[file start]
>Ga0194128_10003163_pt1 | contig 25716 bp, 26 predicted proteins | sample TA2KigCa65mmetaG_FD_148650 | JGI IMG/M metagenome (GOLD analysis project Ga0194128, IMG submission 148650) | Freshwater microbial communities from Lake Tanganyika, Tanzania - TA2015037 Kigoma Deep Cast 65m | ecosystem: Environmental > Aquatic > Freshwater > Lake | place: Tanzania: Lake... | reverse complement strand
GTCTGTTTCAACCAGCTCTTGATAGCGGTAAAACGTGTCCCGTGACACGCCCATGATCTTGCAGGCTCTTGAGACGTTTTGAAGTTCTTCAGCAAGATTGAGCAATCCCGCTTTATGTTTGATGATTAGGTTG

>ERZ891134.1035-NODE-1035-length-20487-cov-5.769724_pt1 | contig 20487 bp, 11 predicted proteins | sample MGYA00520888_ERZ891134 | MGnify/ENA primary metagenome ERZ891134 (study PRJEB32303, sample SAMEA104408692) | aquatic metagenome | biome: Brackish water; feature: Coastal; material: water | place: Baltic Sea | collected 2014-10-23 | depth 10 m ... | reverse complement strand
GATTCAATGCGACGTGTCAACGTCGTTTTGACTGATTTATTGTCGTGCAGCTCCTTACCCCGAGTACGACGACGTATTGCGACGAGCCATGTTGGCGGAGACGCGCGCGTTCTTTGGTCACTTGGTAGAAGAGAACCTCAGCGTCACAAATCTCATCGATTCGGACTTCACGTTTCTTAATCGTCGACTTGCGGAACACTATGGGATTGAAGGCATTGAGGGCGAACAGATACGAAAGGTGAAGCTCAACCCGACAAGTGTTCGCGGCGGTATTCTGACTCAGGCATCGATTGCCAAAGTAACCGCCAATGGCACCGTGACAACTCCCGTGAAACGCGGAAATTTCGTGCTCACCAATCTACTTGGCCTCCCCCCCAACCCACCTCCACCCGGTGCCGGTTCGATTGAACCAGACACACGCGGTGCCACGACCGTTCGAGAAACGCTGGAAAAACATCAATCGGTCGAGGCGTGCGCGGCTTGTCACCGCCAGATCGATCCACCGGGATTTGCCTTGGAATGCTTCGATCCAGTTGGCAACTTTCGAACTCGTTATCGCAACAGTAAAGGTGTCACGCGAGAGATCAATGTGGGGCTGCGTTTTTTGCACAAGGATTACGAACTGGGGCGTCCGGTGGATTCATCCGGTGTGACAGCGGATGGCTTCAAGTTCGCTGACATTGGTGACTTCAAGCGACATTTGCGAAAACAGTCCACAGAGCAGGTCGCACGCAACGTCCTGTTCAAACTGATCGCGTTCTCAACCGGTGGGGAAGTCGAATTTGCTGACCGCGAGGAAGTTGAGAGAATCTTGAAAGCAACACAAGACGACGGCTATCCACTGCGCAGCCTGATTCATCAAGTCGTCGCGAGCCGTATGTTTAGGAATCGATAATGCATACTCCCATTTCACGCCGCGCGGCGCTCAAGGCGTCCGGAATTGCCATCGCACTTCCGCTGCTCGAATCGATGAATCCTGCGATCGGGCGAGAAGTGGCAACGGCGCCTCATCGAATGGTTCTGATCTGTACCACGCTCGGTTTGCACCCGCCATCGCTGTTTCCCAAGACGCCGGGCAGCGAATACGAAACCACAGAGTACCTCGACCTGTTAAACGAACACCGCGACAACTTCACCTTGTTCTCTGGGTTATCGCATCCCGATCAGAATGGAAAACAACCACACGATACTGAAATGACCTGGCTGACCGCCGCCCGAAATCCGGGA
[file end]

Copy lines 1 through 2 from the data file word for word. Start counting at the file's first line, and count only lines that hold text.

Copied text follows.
>Ga0194128_10003163_pt1 | contig 25716 bp, 26 predicted proteins | sample TA2KigCa65mmetaG_FD_148650 | JGI IMG/M metagenome (GOLD analysis project Ga0194128, IMG submission 148650) | Freshwater microbial communities from Lake Tanganyika, Tanzania - TA2015037 Kigoma Deep Cast 65m | ecosystem: Environmental > Aquatic > Freshwater > Lake | place: Tanzania: Lake... | reverse complement strand
GTCTGTTTCAACCAGCTCTTGATAGCGGTAAAACGTGTCCCGTGACACGCCCATGATCTTGCAGGCTCTTGAGACGTTTTGAAGTTCTTCAGCAAGATTGAGCAATCCCGCTTTATGTTTGATGATTAGGTTG